Drive along a South Texas highway and you may see lush native grasses or flowering forbs lining the roadway.
When Texas officials proposed the construction of a new highway, I-69, through South Texas over a decade ago, many landowners feared local habitats would be ripped up and replaced with Bermudagrass and other non-Texas species.
Landowners and wildlife experts came up with a plan to restore habitats once the new pavement was laid. The result was Texas Native Seeds, an initiative based out of Texas A&M University-Kingsville that works to make native species commercially available for habitat restoration projects.
Now, the program is expanding to the Crossroads, and researchers are working to identify grasses and flowering forbs native to this region for future restoration projects.
"Our goal is to provide regionally adapted seed sources," said Doug Jobes, assistant director for the Coastal Prairies Native Seed Project, the local offshoot of Texas Native Seeds, which covers about 18 counties on the coastal plains and East Texas brush country. "We work with seed companies to make them commercially available."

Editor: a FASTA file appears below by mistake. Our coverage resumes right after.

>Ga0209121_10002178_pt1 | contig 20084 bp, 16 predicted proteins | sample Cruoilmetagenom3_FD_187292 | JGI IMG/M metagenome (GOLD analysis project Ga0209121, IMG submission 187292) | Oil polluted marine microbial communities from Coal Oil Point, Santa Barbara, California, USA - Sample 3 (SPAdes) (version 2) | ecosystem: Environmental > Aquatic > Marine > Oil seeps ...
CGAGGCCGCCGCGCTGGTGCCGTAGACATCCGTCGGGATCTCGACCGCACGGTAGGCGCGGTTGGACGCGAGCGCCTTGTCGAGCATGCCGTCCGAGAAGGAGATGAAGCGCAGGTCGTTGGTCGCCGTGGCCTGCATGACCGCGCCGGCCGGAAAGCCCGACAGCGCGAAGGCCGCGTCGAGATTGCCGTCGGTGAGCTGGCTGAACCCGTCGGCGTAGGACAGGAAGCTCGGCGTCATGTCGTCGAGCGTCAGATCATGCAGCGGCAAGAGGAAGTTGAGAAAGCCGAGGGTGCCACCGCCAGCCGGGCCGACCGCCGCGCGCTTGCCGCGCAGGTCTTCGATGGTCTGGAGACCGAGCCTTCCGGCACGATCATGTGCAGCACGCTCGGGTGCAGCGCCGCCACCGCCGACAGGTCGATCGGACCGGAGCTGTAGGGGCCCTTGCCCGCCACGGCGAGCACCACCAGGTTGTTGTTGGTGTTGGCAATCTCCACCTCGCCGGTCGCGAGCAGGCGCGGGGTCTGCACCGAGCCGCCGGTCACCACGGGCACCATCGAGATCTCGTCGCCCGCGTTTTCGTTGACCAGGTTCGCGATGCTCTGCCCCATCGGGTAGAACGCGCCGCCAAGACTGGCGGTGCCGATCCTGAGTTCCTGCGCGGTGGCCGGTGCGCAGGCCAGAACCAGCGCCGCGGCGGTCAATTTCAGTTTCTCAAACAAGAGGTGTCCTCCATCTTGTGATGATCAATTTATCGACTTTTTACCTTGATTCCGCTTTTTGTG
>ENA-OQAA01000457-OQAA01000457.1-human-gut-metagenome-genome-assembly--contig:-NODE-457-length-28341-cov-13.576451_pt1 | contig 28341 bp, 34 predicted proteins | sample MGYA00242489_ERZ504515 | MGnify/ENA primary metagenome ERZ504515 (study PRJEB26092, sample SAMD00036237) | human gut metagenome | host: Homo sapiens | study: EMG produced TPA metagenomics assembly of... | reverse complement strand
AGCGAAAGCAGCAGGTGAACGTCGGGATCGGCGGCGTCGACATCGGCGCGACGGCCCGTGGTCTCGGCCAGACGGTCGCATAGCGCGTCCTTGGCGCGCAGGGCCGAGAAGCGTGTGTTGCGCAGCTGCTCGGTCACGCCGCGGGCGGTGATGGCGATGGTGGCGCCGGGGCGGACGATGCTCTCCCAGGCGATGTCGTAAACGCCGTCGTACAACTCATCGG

At the South Texas Farm & Ranch Show, Jobes will discuss how local seeds can help establish native habitats for wildlife, especially in the wake of a development project like a pipeline or roadway.
The Coastal Prairies project, which is headquartered in Edna, currently has six species in development, including the spike-tipped knotroot bristle-grass, the wispy silver bluestem and purpletop tridens, a colorful bunchgrass.
Not only are these species eye-catching, they can also contribute to habitats for livestock grazing, pollinators and other wildlife, Jobes said.
The species take five to seven years to develop in a controlled setting before they are made commercially available. In the meantime, Jobes offers advice on site and species selection and management.
"There's quite a bit of different seed available for landowners," Jobes said.